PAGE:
It's time student support networks got an overhaul--and looking to students' social capital is key

5 ways peer networks lead to better student support systems

It's time student support networks got an overhaul--and looking to students' social capital is key

Student support services didn’t live up to their potential during the global health pandemic, economic ups and downs, political turmoil, and more upheaval, according to a report from the Clayton Christensen Institute.

As a result, many students turned to each other to gain support as they navigated challenging issues.

Students often turned to social media–and, by default, used their own social capital–to learn about emergency aid, support networks, and available resources. Social capital refers to “access to, and ability to mobilize, relationships that help further an individual’s potential and goals. Just like skills and knowledge, relationships offer resources that drive access to opportunity,” writes author Chelsea Waite, a research fellow at the Clayton Christensen Institute and the leader of the Canopy project.

This peer social capital is becoming more important as schools develop and implement strategies for student support. In fact, many tools and programs have helped schools in their efforts to draw upon peer connections and student social capital to create student support systems that set students up for success after school.

Some of the roles peers can play include:

  • As social support to foster belonging, identity formation, and social-emotional skills
  • As academic support to drive learning outcomes and keep each other on track
  • As guidance support to expand options and ease transitions
  • As mental health support to promote well-being and reduce loneliness

The report outlines five things school leaders will need to keep in mind as they leverage valuable student social capital to create and grow thriving student support services.

1. Although scaling effective student support services remains a complex challenge, schools should explore how peer-to-peer models can dramatically improve these services on measures like access, convenience, and simplicity. By activating their existing peer networks, schools have an immense opportunity to tackle the shortages they face across mental health, social, academic, and guidance supports.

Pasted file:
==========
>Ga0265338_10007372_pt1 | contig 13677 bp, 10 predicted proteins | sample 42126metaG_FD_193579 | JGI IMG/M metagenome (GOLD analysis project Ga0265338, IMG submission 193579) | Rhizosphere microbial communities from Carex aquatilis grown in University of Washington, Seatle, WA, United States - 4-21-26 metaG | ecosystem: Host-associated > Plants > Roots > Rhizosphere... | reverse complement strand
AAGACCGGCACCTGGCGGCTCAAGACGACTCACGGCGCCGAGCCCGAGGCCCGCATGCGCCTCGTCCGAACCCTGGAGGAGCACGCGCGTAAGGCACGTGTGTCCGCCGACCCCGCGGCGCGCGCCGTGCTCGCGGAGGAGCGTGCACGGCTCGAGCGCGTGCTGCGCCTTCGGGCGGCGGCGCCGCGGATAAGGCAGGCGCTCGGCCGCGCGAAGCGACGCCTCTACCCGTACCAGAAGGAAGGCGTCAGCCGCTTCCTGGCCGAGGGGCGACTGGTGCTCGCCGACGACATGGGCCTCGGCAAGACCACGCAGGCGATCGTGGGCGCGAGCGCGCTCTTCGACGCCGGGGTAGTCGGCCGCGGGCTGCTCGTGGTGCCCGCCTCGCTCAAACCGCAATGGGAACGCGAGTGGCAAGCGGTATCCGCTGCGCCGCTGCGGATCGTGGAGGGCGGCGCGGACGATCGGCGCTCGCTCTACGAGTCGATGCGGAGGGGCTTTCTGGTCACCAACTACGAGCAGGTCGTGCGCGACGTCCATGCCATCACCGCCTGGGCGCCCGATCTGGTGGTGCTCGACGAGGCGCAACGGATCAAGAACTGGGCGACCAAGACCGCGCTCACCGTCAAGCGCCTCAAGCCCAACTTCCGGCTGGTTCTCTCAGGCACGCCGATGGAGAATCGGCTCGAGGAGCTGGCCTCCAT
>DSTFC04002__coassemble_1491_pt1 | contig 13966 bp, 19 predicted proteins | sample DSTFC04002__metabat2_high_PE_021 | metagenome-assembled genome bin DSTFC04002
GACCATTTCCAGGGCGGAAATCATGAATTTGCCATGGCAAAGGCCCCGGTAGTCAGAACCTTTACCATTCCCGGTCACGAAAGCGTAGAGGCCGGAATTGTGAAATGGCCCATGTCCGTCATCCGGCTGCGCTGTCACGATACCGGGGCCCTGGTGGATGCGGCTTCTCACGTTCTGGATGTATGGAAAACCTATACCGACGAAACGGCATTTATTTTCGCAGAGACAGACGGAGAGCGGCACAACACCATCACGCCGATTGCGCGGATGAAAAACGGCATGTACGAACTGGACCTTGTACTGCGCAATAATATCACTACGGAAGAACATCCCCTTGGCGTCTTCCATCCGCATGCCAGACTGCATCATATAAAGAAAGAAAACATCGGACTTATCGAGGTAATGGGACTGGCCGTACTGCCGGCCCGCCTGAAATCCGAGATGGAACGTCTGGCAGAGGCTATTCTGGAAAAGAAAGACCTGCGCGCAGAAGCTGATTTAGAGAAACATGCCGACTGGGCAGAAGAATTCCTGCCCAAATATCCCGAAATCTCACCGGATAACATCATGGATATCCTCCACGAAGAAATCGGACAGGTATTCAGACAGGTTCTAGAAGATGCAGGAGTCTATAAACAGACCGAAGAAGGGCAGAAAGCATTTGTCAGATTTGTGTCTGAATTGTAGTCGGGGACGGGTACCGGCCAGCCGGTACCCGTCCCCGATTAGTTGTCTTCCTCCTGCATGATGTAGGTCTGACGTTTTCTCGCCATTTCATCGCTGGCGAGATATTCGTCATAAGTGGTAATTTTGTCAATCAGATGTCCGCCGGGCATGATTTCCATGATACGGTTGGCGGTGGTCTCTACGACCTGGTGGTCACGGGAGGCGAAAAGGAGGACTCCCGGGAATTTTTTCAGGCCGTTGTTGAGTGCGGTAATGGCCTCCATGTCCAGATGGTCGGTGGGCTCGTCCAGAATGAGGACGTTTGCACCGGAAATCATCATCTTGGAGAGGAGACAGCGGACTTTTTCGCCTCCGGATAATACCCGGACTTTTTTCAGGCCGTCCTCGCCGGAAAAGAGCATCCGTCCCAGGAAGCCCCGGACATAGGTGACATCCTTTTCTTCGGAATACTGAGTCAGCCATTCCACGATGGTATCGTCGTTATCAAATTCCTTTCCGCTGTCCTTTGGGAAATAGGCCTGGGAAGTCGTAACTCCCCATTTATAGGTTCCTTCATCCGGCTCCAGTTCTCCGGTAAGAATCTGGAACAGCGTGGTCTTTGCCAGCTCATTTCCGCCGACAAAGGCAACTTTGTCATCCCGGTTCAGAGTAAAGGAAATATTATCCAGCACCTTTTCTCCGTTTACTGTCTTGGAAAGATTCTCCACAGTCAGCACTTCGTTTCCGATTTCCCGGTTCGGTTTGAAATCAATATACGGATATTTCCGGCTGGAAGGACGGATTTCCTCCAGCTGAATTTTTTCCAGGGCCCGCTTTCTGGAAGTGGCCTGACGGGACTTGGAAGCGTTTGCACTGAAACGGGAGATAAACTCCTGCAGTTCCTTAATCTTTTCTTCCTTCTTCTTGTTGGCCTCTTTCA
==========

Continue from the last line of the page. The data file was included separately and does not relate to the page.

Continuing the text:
2. When hallway encounters are unpredictable or out of reach, schools should harness online connections as an innovation opportunity rather than a downgrade from face-to-face meetings. Institutional support services aren’t the only scarce resource for students these days: connections to peers, too, can be hard to come by. Even pre-pandemic, high school and college students commonly reported feeling lonely and isolated.

3. To deliver social capital gains for students, schools should design and evaluate peer-to-peer models with relationships—not just connections—as an explicit outcome. Peer-to-peer models that scale support, expand opportunity, and boost persistence stand to bring a robust network of peers within reach for students. But for authentic relationships to form and stick around as part of students’ reservoirs of social capital, tools and models must be designed with connection—rather than mere contact—in mind.

4. Because peer relationships will only gain value over time, schools should set those relationships up to last as students gain experience, grow their social networks, and build careers. Taking the notion that “relationships matter” a step further, social capital research reveals that trusting relationships are resources that can continue offering value long after students graduate. One potential upside of longer-lasting peer relationships is that, over time, the resources that flow through those peer relationships can change substantially as students gain experience, positional power, and social connections.

5. To foster hard-to-teach skills like leadership and empathy, schools should nurture peer networks as fertile ground for students to develop these skills alongside the web of relationships they need to thrive. For decades, the education sector has heard calls for helping students build the skills needed to meet the demands of both a modern democracy and a changing economy. Today, those skills are more critical than ever. In a country exceptional for its political polarization while facing up to the ongoing consequences of racism and inequality, citizens need skills for cultural competence, difficult conversations, and bridging differences.

“The innovative tools and programs in this report reflect the fact that it’s networks—not just diplomas and degrees—that lead to opportunities and fulfilling lives,” writes Waite. “Peer connections are a critical resource as K–12 schools and postsecondary programs look to support students’ wellbeing and growth, enrich their learning experiences, and expand career options.”

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Laura Ascione

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